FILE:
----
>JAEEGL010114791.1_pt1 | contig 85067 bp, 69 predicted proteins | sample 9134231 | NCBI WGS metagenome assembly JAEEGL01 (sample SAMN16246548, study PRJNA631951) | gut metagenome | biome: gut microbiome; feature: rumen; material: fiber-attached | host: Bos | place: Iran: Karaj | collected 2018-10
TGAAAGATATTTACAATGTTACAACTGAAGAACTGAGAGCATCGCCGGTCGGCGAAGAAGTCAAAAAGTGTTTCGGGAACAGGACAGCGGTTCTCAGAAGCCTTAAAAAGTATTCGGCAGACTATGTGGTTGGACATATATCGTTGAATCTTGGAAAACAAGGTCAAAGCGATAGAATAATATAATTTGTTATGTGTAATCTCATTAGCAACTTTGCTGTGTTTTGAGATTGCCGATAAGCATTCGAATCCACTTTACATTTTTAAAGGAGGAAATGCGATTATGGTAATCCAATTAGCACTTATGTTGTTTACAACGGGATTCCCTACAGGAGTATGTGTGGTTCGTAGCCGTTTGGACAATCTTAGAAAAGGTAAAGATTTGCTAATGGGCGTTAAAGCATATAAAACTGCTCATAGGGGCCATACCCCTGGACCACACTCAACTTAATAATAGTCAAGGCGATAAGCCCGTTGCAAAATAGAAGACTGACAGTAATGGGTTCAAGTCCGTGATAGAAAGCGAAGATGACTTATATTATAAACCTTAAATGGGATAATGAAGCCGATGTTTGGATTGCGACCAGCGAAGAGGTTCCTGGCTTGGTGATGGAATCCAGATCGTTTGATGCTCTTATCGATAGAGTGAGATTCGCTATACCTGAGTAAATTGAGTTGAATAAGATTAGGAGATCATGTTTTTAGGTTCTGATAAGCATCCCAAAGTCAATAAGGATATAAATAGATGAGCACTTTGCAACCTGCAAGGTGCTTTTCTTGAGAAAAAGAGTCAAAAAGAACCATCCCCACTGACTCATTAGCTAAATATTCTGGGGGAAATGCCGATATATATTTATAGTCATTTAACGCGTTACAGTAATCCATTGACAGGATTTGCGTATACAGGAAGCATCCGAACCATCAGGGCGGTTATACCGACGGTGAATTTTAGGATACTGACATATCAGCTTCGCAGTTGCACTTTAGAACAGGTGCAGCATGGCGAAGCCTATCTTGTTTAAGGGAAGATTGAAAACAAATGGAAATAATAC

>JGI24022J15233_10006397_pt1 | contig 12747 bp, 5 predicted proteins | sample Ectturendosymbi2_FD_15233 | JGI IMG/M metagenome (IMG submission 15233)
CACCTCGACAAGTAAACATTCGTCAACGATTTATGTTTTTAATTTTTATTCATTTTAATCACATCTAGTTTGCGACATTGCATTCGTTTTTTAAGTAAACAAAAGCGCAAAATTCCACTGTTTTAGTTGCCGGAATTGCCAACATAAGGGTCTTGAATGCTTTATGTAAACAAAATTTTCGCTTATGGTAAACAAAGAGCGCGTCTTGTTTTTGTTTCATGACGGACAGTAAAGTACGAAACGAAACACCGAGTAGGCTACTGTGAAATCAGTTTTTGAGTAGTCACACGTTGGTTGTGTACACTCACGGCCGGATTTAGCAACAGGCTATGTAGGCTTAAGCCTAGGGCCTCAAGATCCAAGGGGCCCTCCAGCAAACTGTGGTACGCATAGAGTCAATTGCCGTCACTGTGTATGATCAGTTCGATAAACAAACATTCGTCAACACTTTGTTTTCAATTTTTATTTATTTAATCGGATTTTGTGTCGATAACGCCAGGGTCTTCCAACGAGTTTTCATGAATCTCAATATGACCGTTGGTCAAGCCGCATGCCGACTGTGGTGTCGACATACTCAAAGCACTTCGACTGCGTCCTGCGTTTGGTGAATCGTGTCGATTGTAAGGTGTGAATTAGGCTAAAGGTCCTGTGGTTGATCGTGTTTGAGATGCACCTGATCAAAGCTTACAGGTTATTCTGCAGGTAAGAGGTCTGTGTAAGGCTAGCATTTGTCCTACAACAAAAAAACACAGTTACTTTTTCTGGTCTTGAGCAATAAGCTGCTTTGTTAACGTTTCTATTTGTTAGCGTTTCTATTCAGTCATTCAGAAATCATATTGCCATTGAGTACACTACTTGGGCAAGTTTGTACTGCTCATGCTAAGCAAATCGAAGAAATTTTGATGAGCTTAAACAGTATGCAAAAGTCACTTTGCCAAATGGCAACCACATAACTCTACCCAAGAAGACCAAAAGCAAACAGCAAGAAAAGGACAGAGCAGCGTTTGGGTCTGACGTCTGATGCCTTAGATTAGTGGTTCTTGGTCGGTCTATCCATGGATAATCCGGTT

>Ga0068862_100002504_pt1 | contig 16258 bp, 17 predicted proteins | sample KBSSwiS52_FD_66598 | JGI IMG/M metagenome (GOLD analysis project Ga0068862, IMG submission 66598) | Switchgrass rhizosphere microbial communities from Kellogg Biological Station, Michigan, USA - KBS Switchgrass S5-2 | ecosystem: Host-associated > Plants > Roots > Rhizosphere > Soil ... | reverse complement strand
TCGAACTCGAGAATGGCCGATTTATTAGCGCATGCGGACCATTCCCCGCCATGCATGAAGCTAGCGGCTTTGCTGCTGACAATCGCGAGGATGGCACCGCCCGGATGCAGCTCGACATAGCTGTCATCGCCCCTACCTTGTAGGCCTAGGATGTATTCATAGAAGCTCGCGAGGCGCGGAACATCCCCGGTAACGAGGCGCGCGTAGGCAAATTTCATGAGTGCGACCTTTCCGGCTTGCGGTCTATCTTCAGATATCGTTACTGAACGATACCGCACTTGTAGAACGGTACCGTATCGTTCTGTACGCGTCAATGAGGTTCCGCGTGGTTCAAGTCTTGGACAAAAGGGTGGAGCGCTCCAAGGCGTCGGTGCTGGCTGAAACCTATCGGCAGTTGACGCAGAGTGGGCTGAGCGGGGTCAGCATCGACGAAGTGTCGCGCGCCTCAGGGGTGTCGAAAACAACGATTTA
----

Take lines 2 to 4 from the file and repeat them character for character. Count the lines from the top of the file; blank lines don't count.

TGAAAGATATTTACAATGTTACAACTGAAGAACTGAGAGCATCGCCGGTCGGCGAAGAAGTCAAAAAGTGTTTCGGGAACAGGACAGCGGTTCTCAGAAGCCTTAAAAAGTATTCGGCAGACTATGTGGTTGGACATATATCGTTGAATCTTGGAAAACAAGGTCAAAGCGATAGAATAATATAATTTGTTATGTGTAATCTCATTAGCAACTTTGCTGTGTTTTGAGATTGCCGATAAGCATTCGAATCCACTTTACATTTTTAAAGGAGGAAATGCGATTATGGTAATCCAATTAGCACTTATGTTGTTTACAACGGGATTCCCTACAGGAGTATGTGTGGTTCGTAGCCGTTTGGACAATCTTAGAAAAGGTAAAGATTTGCTAATGGGCGTTAAAGCATATAAAACTGCTCATAGGGGCCATACCCCTGGACCACACTCAACTTAATAATAGTCAAGGCGATAAGCCCGTTGCAAAATAGAAGACTGACAGTAATGGGTTCAAGTCCGTGATAGAAAGCGAAGATGACTTATATTATAAACCTTAAATGGGATAATGAAGCCGATGTTTGGATTGCGACCAGCGAAGAGGTTCCTGGCTTGGTGATGGAATCCAGATCGTTTGATGCTCTTATCGATAGAGTGAGATTCGCTATACCTGAGTAAATTGAGTTGAATAAGATTAGGAGATCATGTTTTTAGGTTCTGATAAGCATCCCAAAGTCAATAAGGATATAAATAGATGAGCACTTTGCAACCTGCAAGGTGCTTTTCTTGAGAAAAAGAGTCAAAAAGAACCATCCCCACTGACTCATTAGCTAAATATTCTGGGGGAAATGCCGATATATATTTATAGTCATTTAACGCGTTACAGTAATCCATTGACAGGATTTGCGTATACAGGAAGCATCCGAACCATCAGGGCGGTTATACCGACGGTGAATTTTAGGATACTGACATATCAGCTTCGCAGTTGCACTTTAGAACAGGTGCAGCATGGCGAAGCCTATCTTGTTTAAGGGAAGATTGAAAACAAATGGAAATAATAC

>JGI24022J15233_10006397_pt1 | contig 12747 bp, 5 predicted proteins | sample Ectturendosymbi2_FD_15233 | JGI IMG/M metagenome (IMG submission 15233)
CACCTCGACAAGTAAACATTCGTCAACGATTTATGTTTTTAATTTTTATTCATTTTAATCACATCTAGTTTGCGACATTGCATTCGTTTTTTAAGTAAACAAAAGCGCAAAATTCCACTGTTTTAGTTGCCGGAATTGCCAACATAAGGGTCTTGAATGCTTTATGTAAACAAAATTTTCGCTTATGGTAAACAAAGAGCGCGTCTTGTTTTTGTTTCATGACGGACAGTAAAGTACGAAACGAAACACCGAGTAGGCTACTGTGAAATCAGTTTTTGAGTAGTCACACGTTGGTTGTGTACACTCACGGCCGGATTTAGCAACAGGCTATGTAGGCTTAAGCCTAGGGCCTCAAGATCCAAGGGGCCCTCCAGCAAACTGTGGTACGCATAGAGTCAATTGCCGTCACTGTGTATGATCAGTTCGATAAACAAACATTCGTCAACACTTTGTTTTCAATTTTTATTTATTTAATCGGATTTTGTGTCGATAACGCCAGGGTCTTCCAACGAGTTTTCATGAATCTCAATATGACCGTTGGTCAAGCCGCATGCCGACTGTGGTGTCGACATACTCAAAGCACTTCGACTGCGTCCTGCGTTTGGTGAATCGTGTCGATTGTAAGGTGTGAATTAGGCTAAAGGTCCTGTGGTTGATCGTGTTTGAGATGCACCTGATCAAAGCTTACAGGTTATTCTGCAGGTAAGAGGTCTGTGTAAGGCTAGCATTTGTCCTACAACAAAAAAACACAGTTACTTTTTCTGGTCTTGAGCAATAAGCTGCTTTGTTAACGTTTCTATTTGTTAGCGTTTCTATTCAGTCATTCAGAAATCATATTGCCATTGAGTACACTACTTGGGCAAGTTTGTACTGCTCATGCTAAGCAAATCGAAGAAATTTTGATGAGCTTAAACAGTATGCAAAAGTCACTTTGCCAAATGGCAACCACATAACTCTACCCAAGAAGACCAAAAGCAAACAGCAAGAAAAGGACAGAGCAGCGTTTGGGTCTGACGTCTGATGCCTTAGATTAGTGGTTCTTGGTCGGTCTATCCATGGATAATCCGGTT